Washington Allston

William Wordsworth to Richard Henry Dana, 1843; Jared B. Flagg, Life and Letters of Washington Allston (1892) 369-70.

I had heard much of Mr. Allston from Mr. Coleridge, and I should have thought it a high privilege to cultivate his friendship had opportunity allowed. Mr. Coleridge had lived on terms of intimacy with him at Rome; they returned from Italy about the same time, and it was in London, there only, that I had the pleasure of seeing Mr. Allston at his own lodgings. He was well known, both through Coleridge and his own genius, to one of my most intimate friends, Sir George Beaumont, who always passed the spring season in London. Coleridge and he took great delight in referring to Mr. Allston's observations upon art and the works of the great masters they had seen together in Rome, and the admiration was no doubt mutual from the commencement of their acquaintance.

By such reports of his conversation and corresponding accounts of his noble qualities of heart and temper, I was led to admire, and with truth I may say to love, Mr. Allston, before I had seen him or any of his works. But opportunities did not favor me. His short stay in London occasioned me much regret, less on account of being cut off from his society (though to that I was anything but indifferent) than that I felt strongly that his works would surely be duly appreciated in England.

His own country had a strong claim upon his talents, as it had upon his affections; nevertheless carefully as he had observed the works of the old masters, and deeply as he had studied them, and vivid as were his impressions of their excellence, I could not but entertain some fear, that when by residence in America he was removed from the sight of them, his genius, great as it was, might suffer, and his works fall more or less into mannerism. For my part there was such high promise in the few works of his pencil which I had the opportunity of seeing, that they stood high in my estimation, much above any artist of his day. They indicated a decided power of higher conceptions, and his skill in dealing with the material of art struck me as far beyond that of any other painter of his time. It was truly as Coleridge used to say, "coloring, and not color."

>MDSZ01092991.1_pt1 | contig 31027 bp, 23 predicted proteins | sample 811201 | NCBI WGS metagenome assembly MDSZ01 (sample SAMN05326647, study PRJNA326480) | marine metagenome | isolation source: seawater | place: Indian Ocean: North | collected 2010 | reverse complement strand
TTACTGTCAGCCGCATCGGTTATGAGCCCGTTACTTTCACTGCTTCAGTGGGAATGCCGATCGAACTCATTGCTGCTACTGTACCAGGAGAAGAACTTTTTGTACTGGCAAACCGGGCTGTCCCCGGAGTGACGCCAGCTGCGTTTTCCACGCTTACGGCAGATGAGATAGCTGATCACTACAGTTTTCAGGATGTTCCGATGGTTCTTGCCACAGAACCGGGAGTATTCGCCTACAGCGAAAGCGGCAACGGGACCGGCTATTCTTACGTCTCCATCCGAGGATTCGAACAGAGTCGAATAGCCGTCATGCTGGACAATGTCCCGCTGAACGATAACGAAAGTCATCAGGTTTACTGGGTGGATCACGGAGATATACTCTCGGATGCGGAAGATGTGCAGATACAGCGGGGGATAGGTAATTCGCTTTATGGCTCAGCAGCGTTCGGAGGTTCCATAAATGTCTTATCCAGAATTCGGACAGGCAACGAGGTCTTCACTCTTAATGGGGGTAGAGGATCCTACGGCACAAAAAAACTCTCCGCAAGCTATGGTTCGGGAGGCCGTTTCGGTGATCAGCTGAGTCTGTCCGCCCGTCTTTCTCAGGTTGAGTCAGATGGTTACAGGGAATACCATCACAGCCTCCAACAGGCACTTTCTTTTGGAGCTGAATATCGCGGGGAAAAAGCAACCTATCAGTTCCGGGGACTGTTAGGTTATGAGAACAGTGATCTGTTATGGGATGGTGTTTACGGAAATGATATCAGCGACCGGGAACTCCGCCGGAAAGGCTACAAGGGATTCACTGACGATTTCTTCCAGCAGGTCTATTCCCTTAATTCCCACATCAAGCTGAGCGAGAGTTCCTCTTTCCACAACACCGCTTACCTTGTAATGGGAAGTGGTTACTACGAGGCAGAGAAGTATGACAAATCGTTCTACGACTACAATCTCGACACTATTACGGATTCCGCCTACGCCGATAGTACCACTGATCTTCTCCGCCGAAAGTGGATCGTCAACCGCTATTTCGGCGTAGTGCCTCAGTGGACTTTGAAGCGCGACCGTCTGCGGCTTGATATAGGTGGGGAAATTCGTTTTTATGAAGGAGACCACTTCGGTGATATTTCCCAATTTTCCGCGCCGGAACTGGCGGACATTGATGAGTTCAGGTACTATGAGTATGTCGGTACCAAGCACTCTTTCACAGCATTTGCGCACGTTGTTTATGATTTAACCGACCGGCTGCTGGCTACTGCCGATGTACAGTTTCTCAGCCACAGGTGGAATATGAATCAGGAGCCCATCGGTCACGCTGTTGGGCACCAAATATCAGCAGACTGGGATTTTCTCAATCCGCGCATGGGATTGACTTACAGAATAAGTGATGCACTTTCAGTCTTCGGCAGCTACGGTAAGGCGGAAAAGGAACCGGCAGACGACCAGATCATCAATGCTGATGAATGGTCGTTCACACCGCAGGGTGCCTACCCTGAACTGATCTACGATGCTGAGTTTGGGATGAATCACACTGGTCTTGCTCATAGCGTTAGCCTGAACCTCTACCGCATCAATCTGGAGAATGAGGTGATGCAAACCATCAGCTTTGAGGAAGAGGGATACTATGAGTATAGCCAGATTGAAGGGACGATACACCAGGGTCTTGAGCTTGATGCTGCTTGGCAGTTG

Since Mr. Allston went back home I have had short letters from him frequently, introducing his American acquaintances; and friendly messages have often passed between us, which I am certain were mutually acceptable. Your account of his last moments affected me deeply. I thank you sincerely for it. Much do I regret that it is not in my power to dwell more upon particulars, but after such a lapse of time I could not venture to attempt it, and I beg of you to take in good part the scanty tribute to the memory of a great man whom I highly honored.

Sincerely yours,